During the first days of the Balkan Wars in 1912–1913, Serbia’s Regent Aleksandar I addressed his army with the words that it came a moment to finish the process of liberation and unification of all Serbs, a process which started with the First Serbian Uprising against the Turks (1804–1813). He precisely marked, at the very beginning of the WWI, Serbian lands which have to be liberated and unified with Serbia and Montenegro in his Proclamation to the soldiers of Serbia’s army: Bosnia, Herzegovina, Banat, Bačka, Croatia, Slavonia, Srem and Dalmatia. Obviously, for him, all Austro–Hungarian Christian Orthodox South Slavs belonged to the ethnic community of the Serbdom.
Following the idea of pan-Serbian unification, Serbia’s Prime Minister and Minister of Foreign Affairs, Nikola Pašić, presented his own vision of the new (Yugoslav or unified Serbian) state to his the most closed political associates on July 29th, 1914 – an idea that should be realized during the war. Namely, on the question asked by Jovan Cvijić with regard to the new boundaries with Austria-Hungary after the war, N. Pašić answered that “our borders are going to be set up on the line Klagenfurt-Marburg-Szeged”. The first official act issued by Serbia’s government in which the Yugoslav program is presented, as Serbia’s maximal war aim, was N. Pašić’s Circular Note, sent on September 4th, 1914. In this document, it was emphasized that at the Balkan Peninsula, a strong national (Yugoslav) state has to be created, composed by all Serbs, Croats, and Slovenes (but not Bulgarians). According to N. Pašić, the Serbs, Croats, and Slovenes were a single nation, who, on the basis of their history, language, literature and the rights to self-determination, had all conditions to create their own independent state. This Circular Note also emphasized that such a state would represent a single ethnic and economic region with a unified people of the same national background. At the end of September 1914, N. Pašić sent to all Serbian ambassadors in the capitals of the Entente states a map with very clearly marked territorial boundaries of the future Yugoslav state, after the defeat of Austria-Hungary. N. Pašić anticipated that this state would have approximately 12 million Serbs, Croats, and Slovenes and about 230.000 sq. km. It has to be noticed that in the case of the annexation of Trieste and Klagenfurt the “first” Yugoslavia would be territorially bigger than the “second” Yugoslavia, which was created after the WWII.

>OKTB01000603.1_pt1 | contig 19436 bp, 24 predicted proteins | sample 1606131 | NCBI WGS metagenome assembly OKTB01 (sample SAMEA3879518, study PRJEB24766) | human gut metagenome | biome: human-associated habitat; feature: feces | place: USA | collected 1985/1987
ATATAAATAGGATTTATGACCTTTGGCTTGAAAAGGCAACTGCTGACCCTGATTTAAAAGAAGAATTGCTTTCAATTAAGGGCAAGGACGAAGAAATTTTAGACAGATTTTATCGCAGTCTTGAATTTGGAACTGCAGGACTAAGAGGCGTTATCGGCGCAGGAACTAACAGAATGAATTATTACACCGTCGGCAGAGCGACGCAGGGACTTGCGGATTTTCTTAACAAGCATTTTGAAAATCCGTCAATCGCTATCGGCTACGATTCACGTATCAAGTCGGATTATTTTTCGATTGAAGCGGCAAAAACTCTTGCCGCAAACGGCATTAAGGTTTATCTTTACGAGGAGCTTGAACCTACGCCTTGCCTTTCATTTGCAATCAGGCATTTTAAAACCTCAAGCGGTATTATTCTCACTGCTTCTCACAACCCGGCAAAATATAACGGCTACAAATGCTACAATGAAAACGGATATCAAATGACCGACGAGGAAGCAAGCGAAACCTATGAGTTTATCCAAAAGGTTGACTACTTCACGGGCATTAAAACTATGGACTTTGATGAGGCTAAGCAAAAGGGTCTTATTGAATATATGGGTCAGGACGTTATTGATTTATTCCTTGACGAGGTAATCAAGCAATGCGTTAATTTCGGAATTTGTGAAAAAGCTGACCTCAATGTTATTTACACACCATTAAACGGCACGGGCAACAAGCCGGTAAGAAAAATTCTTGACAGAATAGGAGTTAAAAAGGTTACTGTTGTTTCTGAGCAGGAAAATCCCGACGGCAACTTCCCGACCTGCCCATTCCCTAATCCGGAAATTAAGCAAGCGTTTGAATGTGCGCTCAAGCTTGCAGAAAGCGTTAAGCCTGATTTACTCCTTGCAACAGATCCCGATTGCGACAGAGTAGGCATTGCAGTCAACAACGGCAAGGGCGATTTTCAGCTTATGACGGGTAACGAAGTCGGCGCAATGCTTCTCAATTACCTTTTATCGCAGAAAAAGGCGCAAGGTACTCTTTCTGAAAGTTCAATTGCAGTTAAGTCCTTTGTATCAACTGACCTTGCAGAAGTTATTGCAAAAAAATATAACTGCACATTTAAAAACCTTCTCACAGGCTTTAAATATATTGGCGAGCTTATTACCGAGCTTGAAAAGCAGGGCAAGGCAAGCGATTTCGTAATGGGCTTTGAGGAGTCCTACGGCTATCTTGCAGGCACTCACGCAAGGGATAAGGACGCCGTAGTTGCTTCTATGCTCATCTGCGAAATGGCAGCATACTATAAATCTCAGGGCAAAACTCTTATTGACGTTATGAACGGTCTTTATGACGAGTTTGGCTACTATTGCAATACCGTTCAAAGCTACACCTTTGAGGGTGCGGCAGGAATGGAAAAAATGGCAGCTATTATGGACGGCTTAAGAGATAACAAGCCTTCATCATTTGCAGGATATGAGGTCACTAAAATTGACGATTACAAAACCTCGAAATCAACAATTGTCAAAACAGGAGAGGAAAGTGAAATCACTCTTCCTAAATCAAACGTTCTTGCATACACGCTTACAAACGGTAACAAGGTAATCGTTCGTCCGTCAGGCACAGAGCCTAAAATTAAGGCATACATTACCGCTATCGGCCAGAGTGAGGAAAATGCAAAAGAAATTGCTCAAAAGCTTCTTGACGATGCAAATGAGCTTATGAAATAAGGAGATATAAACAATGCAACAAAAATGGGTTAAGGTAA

The Yugoslav program, as the maximal war aim of Serbia’s government, was recognized as a legitimate and official one on the session of the People’s Assembly of Serbia (the Parliament) in the city of Niš on December 7th, 1914. The principal result of the assembly’s session was an adoption of the Declaration of Niš that publicly presented Serbia’s war aims to the Entente. The fact is that Serbia’s Prime Minister understood the creation of Yugoslav state as the best “secondary” option in order to finally resolve the “Serbian Question” at the Balkans (i.e., to politically unite all Serbian population and lands into a single state) but only in the case that the “prime” solution (the creation of only a pure pan-Serbian national state – a Greater Serbia) cannot come true. This declaration especially stressed that Serbia’s war efforts for the independence are at the same time and the efforts for the liberation and the unification of “all our not free brothers, the Serbs, Croats and Slovenes” (i.e., the South Slavs who lived in Austria-Hungary). Nevertheless, the 1914 Declaration of Niš presented the integral Yugoslav program as an official war program of the Kingdom of Serbia. On another hand, the principal shortcoming of the declaration was the fact that only one side – the Royal Serbian Government – announced it. The Declaration of Niš was delivered to the diplomatic representatives of the Entente states – France, the UK, and Russia, who have been at that time together with the Royal Serbian Government in South Serbia’s city of Niš. The declaration opened a path towards a long process of the internationalization of the “Yugoslav Question” during the whole war and after it at the peace conferences in France. Subsequently, Serbia by this declaration tried to beat back a diplomatic pressure on herself by the Entente in regard to the requirement to make the territorial concessions to Bulgaria, Romania, and Italy for their participation in the war on the side of France, the UK, and Russia.